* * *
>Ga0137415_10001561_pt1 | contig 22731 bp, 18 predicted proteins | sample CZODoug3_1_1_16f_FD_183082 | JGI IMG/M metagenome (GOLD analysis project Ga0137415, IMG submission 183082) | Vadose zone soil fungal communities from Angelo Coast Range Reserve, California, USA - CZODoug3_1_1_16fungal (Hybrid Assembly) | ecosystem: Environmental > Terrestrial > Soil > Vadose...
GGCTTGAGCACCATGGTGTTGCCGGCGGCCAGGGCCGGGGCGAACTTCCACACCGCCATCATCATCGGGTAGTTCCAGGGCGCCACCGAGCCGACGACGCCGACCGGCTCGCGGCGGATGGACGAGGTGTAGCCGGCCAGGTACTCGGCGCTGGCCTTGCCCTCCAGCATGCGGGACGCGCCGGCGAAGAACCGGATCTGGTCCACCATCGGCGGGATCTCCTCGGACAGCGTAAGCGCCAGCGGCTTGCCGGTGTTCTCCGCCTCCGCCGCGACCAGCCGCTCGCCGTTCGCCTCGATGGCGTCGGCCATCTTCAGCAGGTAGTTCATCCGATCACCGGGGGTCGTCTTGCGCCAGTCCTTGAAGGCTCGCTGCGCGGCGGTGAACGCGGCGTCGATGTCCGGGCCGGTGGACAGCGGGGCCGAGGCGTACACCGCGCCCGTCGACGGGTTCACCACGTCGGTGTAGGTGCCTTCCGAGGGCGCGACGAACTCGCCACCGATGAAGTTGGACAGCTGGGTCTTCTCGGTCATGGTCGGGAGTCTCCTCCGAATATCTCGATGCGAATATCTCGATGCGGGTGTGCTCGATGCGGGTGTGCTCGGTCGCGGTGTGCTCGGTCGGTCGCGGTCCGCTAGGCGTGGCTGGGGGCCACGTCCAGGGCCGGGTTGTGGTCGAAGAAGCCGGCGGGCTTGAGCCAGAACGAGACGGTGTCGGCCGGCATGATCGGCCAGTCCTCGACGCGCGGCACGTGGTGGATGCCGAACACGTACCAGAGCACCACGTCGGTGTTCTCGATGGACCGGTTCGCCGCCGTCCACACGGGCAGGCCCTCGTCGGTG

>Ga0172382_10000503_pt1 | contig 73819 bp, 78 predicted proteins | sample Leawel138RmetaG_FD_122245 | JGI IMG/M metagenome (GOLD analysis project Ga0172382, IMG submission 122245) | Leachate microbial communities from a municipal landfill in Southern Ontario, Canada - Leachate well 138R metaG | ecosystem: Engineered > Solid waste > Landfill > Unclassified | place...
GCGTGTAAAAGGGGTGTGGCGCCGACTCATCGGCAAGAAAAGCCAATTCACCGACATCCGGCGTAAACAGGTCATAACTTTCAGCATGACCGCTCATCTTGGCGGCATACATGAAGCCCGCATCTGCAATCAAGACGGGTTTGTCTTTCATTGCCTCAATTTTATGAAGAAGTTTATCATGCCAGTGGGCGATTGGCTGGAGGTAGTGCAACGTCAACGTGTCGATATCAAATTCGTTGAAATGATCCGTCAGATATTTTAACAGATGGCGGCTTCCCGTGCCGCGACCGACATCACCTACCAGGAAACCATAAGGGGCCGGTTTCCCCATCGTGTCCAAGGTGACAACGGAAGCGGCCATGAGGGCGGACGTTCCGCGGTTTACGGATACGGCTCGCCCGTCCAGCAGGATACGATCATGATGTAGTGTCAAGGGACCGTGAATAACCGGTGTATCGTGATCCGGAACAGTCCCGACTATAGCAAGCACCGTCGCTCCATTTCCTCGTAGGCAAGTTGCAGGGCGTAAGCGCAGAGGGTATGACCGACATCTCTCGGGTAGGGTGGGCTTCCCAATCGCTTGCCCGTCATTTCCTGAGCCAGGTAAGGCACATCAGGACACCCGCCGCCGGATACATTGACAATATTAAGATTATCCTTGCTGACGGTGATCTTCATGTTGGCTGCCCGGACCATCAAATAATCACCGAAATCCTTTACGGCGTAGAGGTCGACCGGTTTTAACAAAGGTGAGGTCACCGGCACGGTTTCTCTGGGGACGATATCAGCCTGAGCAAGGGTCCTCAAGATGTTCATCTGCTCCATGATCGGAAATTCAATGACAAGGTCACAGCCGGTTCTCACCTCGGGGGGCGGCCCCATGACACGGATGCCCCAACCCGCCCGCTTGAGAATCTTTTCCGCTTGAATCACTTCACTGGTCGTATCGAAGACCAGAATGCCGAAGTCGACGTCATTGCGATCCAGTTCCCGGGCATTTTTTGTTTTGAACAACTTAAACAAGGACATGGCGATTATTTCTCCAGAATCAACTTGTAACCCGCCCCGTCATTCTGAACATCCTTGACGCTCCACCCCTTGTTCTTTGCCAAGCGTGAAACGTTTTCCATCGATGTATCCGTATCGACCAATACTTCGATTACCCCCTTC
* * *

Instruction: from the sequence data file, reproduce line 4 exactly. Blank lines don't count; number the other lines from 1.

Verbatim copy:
GCGTGTAAAAGGGGTGTGGCGCCGACTCATCGGCAAGAAAAGCCAATTCACCGACATCCGGCGTAAACAGGTCATAACTTTCAGCATGACCGCTCATCTTGGCGGCATACATGAAGCCCGCATCTGCAATCAAGACGGGTTTGTCTTTCATTGCCTCAATTTTATGAAGAAGTTTATCATGCCAGTGGGCGATTGGCTGGAGGTAGTGCAACGTCAACGTGTCGATATCAAATTCGTTGAAATGATCCGTCAGATATTTTAACAGATGGCGGCTTCCCGTGCCGCGACCGACATCACCTACCAGGAAACCATAAGGGGCCGGTTTCCCCATCGTGTCCAAGGTGACAACGGAAGCGGCCATGAGGGCGGACGTTCCGCGGTTTACGGATACGGCTCGCCCGTCCAGCAGGATACGATCATGATGTAGTGTCAAGGGACCGTGAATAACCGGTGTATCGTGATCCGGAACAGTCCCGACTATAGCAAGCACCGTCGCTCCATTTCCTCGTAGGCAAGTTGCAGGGCGTAAGCGCAGAGGGTATGACCGACATCTCTCGGGTAGGGTGGGCTTCCCAATCGCTTGCCCGTCATTTCCTGAGCCAGGTAAGGCACATCAGGACACCCGCCGCCGGATACATTGACAATATTAAGATTATCCTTGCTGACGGTGATCTTCATGTTGGCTGCCCGGACCATCAAATAATCACCGAAATCCTTTACGGCGTAGAGGTCGACCGGTTTTAACAAAGGTGAGGTCACCGGCACGGTTTCTCTGGGGACGATATCAGCCTGAGCAAGGGTCCTCAAGATGTTCATCTGCTCCATGATCGGAAATTCAATGACAAGGTCACAGCCGGTTCTCACCTCGGGGGGCGGCCCCATGACACGGATGCCCCAACCCGCCCGCTTGAGAATCTTTTCCGCTTGAATCACTTCACTGGTCGTATCGAAGACCAGAATGCCGAAGTCGACGTCATTGCGATCCAGTTCCCGGGCATTTTTTGTTTTGAACAACTTAAACAAGGACATGGCGATTATTTCTCCAGAATCAACTTGTAACCCGCCCCGTCATTCTGAACATCCTTGACGCTCCACCCCTTGTTCTTTGCCAAGCGTGAAACGTTTTCCATCGATGTATCCGTATCGACCAATACTTCGATTACCCCCTTC